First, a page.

A new home for two local families also stands as a public model of energy efficiency and affordability.
Andrew Mollenbeck, wtop.com
WASHINGTON – A new home for two local families also stands as a public model of energy efficiency and affordability.
Empowerhouse, located in the Deanwood neighborhood of Northeast, was designed by college students for the U.S. Department of Energy’s Solar Decathlon competition.
But its afterlife has become a new beginning for families in the District.
“It was, like, surreal when I stepped into the finished product,” says Lakiya Culley, who will move in in January with her three sons.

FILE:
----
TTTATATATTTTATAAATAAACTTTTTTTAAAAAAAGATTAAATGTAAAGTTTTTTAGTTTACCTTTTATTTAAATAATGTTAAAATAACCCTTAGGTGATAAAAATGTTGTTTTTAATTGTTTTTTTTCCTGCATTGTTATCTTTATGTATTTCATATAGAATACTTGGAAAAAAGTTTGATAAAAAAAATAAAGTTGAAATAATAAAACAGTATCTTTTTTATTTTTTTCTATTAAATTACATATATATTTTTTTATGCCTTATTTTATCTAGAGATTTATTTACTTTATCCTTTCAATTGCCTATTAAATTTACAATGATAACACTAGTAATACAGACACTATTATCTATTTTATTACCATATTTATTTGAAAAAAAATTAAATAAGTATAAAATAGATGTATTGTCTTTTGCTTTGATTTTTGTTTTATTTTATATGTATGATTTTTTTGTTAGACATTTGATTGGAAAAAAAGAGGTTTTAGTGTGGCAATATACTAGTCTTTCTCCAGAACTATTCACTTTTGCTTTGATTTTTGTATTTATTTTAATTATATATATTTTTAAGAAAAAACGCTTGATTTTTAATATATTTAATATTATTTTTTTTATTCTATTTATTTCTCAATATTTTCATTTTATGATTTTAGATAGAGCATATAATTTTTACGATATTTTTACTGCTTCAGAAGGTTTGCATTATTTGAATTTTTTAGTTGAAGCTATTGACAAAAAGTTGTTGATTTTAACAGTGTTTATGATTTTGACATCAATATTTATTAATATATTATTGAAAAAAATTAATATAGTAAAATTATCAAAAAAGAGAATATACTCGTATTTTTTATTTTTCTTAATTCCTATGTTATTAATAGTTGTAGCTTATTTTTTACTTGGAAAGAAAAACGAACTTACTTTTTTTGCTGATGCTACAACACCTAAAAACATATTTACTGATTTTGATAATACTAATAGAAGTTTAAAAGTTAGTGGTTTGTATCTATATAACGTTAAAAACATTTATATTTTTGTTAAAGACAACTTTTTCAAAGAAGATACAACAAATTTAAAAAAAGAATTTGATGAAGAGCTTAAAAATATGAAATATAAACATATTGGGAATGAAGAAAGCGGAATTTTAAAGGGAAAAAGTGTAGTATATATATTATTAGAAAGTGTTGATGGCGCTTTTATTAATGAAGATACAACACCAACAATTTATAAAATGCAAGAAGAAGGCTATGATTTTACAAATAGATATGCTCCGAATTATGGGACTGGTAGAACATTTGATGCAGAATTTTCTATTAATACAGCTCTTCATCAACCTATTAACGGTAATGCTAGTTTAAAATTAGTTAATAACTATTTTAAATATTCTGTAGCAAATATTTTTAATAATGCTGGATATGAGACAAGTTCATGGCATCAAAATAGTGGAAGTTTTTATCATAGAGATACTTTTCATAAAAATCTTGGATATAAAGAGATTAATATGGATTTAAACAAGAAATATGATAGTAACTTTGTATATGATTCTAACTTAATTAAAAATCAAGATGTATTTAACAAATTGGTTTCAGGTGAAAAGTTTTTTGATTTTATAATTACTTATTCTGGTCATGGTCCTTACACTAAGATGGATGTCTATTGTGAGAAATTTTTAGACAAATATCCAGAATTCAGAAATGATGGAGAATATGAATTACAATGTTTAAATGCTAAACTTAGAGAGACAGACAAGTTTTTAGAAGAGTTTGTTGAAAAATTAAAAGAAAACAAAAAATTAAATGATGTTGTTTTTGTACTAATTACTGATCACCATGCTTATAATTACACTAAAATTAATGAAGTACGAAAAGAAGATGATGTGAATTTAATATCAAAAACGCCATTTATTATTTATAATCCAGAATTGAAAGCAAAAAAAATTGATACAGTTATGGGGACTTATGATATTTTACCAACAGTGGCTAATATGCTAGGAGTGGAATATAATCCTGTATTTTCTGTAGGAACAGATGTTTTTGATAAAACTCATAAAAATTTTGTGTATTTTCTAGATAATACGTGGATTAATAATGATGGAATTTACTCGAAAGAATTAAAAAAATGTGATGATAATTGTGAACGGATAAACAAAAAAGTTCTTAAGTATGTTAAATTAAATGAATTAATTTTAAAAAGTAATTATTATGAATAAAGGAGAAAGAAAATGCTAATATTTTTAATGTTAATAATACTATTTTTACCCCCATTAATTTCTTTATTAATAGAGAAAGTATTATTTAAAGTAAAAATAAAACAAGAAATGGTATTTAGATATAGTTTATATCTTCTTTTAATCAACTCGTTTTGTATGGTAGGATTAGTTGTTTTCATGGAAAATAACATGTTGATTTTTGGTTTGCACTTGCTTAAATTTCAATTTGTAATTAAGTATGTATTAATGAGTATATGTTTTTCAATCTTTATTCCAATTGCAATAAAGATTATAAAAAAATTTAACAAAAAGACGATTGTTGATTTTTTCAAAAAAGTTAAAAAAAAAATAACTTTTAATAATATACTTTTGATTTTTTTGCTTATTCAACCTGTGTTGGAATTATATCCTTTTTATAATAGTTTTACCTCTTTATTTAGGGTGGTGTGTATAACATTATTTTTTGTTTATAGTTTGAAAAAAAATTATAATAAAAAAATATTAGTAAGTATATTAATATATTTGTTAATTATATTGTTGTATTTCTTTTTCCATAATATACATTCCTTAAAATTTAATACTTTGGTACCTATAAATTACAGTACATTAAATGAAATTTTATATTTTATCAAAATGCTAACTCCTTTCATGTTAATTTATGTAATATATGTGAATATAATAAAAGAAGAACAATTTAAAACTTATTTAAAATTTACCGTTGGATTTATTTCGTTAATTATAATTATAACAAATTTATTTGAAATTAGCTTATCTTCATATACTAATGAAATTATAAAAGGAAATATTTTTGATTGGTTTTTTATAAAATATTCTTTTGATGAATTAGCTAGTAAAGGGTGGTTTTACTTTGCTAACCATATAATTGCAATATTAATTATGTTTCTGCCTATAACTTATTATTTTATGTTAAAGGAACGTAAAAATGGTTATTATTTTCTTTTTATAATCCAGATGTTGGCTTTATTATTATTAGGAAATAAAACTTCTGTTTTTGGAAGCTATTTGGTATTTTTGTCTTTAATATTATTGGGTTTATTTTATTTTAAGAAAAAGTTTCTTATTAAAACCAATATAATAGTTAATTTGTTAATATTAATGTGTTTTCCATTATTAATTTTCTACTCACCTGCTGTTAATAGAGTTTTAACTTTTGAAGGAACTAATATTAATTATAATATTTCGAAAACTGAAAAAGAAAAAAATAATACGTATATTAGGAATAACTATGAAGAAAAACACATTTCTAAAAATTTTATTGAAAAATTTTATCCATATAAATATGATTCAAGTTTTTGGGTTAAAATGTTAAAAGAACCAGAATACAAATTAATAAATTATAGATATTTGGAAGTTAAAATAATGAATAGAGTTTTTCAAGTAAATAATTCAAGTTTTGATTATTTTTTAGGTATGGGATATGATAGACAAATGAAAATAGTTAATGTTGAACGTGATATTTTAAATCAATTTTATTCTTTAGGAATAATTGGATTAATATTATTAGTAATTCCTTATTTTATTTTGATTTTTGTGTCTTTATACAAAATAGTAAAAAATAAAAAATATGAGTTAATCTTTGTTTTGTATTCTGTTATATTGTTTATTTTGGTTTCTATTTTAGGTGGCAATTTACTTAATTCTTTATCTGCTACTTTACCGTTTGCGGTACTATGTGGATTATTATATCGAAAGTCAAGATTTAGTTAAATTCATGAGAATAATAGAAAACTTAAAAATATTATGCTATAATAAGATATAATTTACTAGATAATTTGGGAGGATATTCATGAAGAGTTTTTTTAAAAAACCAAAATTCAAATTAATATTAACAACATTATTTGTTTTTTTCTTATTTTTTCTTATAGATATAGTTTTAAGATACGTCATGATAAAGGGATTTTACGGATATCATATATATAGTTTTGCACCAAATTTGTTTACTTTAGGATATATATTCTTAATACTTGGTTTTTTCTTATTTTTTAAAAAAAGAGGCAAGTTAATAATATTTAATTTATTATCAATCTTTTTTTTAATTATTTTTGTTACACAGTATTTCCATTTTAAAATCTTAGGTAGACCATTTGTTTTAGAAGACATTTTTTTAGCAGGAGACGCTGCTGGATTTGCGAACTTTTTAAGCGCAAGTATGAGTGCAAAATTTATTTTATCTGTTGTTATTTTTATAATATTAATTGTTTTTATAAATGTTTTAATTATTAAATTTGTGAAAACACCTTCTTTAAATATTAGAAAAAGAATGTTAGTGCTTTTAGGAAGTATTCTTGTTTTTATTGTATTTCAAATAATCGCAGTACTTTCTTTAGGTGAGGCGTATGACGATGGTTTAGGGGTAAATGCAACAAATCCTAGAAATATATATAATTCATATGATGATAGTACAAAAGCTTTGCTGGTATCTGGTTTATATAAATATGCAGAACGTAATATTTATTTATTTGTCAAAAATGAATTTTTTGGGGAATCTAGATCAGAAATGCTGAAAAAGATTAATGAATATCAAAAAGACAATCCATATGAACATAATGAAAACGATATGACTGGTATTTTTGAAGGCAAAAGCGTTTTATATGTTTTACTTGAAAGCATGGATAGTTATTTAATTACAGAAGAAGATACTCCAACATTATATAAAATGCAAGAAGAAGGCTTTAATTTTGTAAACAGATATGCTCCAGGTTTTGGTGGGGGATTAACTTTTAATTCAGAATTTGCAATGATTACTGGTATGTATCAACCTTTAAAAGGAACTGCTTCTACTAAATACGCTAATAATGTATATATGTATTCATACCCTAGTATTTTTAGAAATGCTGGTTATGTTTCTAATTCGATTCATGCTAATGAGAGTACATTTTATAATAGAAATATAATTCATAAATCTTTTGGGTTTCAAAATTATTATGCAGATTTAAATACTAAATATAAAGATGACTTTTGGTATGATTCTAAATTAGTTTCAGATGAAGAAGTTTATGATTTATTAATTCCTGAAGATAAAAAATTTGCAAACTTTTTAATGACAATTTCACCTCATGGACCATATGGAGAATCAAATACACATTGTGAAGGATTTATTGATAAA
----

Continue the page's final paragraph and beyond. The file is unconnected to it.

“I was amazed. It was more than I could even imagine,” she says.
A second family will move from public housing into the adjoining three-bedroom home.
The families will go through a home ownership program and purchase the houses for $220,000, says Teresa Hamm, senior project manager at Habitat for Humanity of Washington, D.C.
“This project fulfills a longstanding vision of our team to create a house that would endure in a meaningful way after the Solar Decathlon was over,” Joel Towers, executive dean of Parsons The New School for Design, said in a statement.
Both units of the house are “site net-zero,” meaning they produce as much energy as they consume in the course of a year.
It is the first Passive House in the District, a designation as the leading international energy standard.
“It changes our lives significantly,” says Culley, who works as a secretary for the State Department.
The home is said to consume 90 percent less energy for heating and cooling than a typical home.
Affordability is the other key in the team’s design.
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